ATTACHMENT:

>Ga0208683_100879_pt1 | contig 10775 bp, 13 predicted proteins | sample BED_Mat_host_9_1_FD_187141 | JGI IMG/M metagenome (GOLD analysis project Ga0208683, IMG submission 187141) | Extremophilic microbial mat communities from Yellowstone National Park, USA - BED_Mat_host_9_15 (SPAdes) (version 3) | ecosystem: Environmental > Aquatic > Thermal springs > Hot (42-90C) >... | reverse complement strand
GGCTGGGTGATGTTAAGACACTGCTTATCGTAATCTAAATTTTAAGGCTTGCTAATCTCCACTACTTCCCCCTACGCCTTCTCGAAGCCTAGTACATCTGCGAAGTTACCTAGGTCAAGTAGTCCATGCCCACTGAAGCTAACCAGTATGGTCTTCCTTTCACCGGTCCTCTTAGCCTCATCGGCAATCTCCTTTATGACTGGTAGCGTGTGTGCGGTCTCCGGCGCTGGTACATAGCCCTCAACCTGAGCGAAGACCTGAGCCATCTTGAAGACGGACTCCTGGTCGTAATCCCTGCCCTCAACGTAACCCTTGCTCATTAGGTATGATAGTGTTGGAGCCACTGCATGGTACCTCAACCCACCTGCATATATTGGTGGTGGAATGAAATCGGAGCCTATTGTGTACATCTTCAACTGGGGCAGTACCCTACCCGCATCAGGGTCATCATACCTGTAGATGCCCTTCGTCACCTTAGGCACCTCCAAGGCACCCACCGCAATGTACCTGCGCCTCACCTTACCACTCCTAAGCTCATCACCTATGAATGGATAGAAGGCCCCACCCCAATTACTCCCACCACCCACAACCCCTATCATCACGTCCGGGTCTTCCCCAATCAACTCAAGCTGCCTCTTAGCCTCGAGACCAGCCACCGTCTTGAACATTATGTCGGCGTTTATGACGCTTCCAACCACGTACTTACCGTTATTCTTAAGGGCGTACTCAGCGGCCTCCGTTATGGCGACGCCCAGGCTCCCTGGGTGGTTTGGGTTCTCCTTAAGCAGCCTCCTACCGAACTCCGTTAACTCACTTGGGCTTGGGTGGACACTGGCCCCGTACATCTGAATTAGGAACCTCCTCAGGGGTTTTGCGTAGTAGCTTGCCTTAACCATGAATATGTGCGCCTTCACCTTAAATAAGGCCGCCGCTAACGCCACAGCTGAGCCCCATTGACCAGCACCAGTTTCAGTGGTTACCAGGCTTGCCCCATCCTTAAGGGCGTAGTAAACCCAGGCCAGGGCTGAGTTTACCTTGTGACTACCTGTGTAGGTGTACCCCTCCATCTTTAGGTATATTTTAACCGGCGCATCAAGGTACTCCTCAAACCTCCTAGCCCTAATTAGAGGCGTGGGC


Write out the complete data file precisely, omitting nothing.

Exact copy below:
>Ga0208683_100879_pt1 | contig 10775 bp, 13 predicted proteins | sample BED_Mat_host_9_1_FD_187141 | JGI IMG/M metagenome (GOLD analysis project Ga0208683, IMG submission 187141) | Extremophilic microbial mat communities from Yellowstone National Park, USA - BED_Mat_host_9_15 (SPAdes) (version 3) | ecosystem: Environmental > Aquatic > Thermal springs > Hot (42-90C) >... | reverse complement strand
GGCTGGGTGATGTTAAGACACTGCTTATCGTAATCTAAATTTTAAGGCTTGCTAATCTCCACTACTTCCCCCTACGCCTTCTCGAAGCCTAGTACATCTGCGAAGTTACCTAGGTCAAGTAGTCCATGCCCACTGAAGCTAACCAGTATGGTCTTCCTTTCACCGGTCCTCTTAGCCTCATCGGCAATCTCCTTTATGACTGGTAGCGTGTGTGCGGTCTCCGGCGCTGGTACATAGCCCTCAACCTGAGCGAAGACCTGAGCCATCTTGAAGACGGACTCCTGGTCGTAATCCCTGCCCTCAACGTAACCCTTGCTCATTAGGTATGATAGTGTTGGAGCCACTGCATGGTACCTCAACCCACCTGCATATATTGGTGGTGGAATGAAATCGGAGCCTATTGTGTACATCTTCAACTGGGGCAGTACCCTACCCGCATCAGGGTCATCATACCTGTAGATGCCCTTCGTCACCTTAGGCACCTCCAAGGCACCCACCGCAATGTACCTGCGCCTCACCTTACCACTCCTAAGCTCATCACCTATGAATGGATAGAAGGCCCCACCCCAATTACTCCCACCACCCACAACCCCTATCATCACGTCCGGGTCTTCCCCAATCAACTCAAGCTGCCTCTTAGCCTCGAGACCAGCCACCGTCTTGAACATTATGTCGGCGTTTATGACGCTTCCAACCACGTACTTACCGTTATTCTTAAGGGCGTACTCAGCGGCCTCCGTTATGGCGACGCCCAGGCTCCCTGGGTGGTTTGGGTTCTCCTTAAGCAGCCTCCTACCGAACTCCGTTAACTCACTTGGGCTTGGGTGGACACTGGCCCCGTACATCTGAATTAGGAACCTCCTCAGGGGTTTTGCGTAGTAGCTTGCCTTAACCATGAATATGTGCGCCTTCACCTTAAATAAGGCCGCCGCTAACGCCACAGCTGAGCCCCATTGACCAGCACCAGTTTCAGTGGTTACCAGGCTTGCCCCATCCTTAAGGGCGTAGTAAACCCAGGCCAGGGCTGAGTTTACCTTGTGACTACCTGTGTAGGTGTACCCCTCCATCTTTAGGTATATTTTAACCGGCGCATCAAGGTACTCCTCAAACCTCCTAGCCCTAATTAGAGGCGTGGGC